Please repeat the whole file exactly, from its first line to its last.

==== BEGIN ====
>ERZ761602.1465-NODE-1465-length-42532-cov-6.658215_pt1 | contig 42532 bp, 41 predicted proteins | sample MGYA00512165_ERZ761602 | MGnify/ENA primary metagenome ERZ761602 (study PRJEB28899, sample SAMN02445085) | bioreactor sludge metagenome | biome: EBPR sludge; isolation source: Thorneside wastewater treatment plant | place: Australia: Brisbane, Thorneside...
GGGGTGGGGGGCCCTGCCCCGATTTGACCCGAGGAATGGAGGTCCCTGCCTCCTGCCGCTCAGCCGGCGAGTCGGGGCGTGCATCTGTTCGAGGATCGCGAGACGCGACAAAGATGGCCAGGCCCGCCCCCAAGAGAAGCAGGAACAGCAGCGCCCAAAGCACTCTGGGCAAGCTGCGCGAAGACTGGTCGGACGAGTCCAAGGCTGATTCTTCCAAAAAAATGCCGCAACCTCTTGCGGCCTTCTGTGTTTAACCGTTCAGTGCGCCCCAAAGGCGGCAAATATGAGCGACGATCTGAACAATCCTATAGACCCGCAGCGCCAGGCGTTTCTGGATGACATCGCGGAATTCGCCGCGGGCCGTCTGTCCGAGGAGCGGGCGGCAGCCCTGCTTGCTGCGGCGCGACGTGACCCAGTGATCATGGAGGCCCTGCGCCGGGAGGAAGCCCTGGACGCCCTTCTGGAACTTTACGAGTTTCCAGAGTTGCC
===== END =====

>ERZ761602.1465-NODE-1465-length-42532-cov-6.658215_pt1 | contig 42532 bp, 41 predicted proteins | sample MGYA00512165_ERZ761602 | MGnify/ENA primary metagenome ERZ761602 (study PRJEB28899, sample SAMN02445085) | bioreactor sludge metagenome | biome: EBPR sludge; isolation source: Thorneside wastewater treatment plant | place: Australia: Brisbane, Thorneside...
GGGGTGGGGGGCCCTGCCCCGATTTGACCCGAGGAATGGAGGTCCCTGCCTCCTGCCGCTCAGCCGGCGAGTCGGGGCGTGCATCTGTTCGAGGATCGCGAGACGCGACAAAGATGGCCAGGCCCGCCCCCAAGAGAAGCAGGAACAGCAGCGCCCAAAGCACTCTGGGCAAGCTGCGCGAAGACTGGTCGGACGAGTCCAAGGCTGATTCTTCCAAAAAAATGCCGCAACCTCTTGCGGCCTTCTGTGTTTAACCGTTCAGTGCGCCCCAAAGGCGGCAAATATGAGCGACGATCTGAACAATCCTATAGACCCGCAGCGCCAGGCGTTTCTGGATGACATCGCGGAATTCGCCGCGGGCCGTCTGTCCGAGGAGCGGGCGGCAGCCCTGCTTGCTGCGGCGCGACGTGACCCAGTGATCATGGAGGCCCTGCGCCGGGAGGAAGCCCTGGACGCCCTTCTGGAACTTTACGAGTTTCCAGAGTTGCC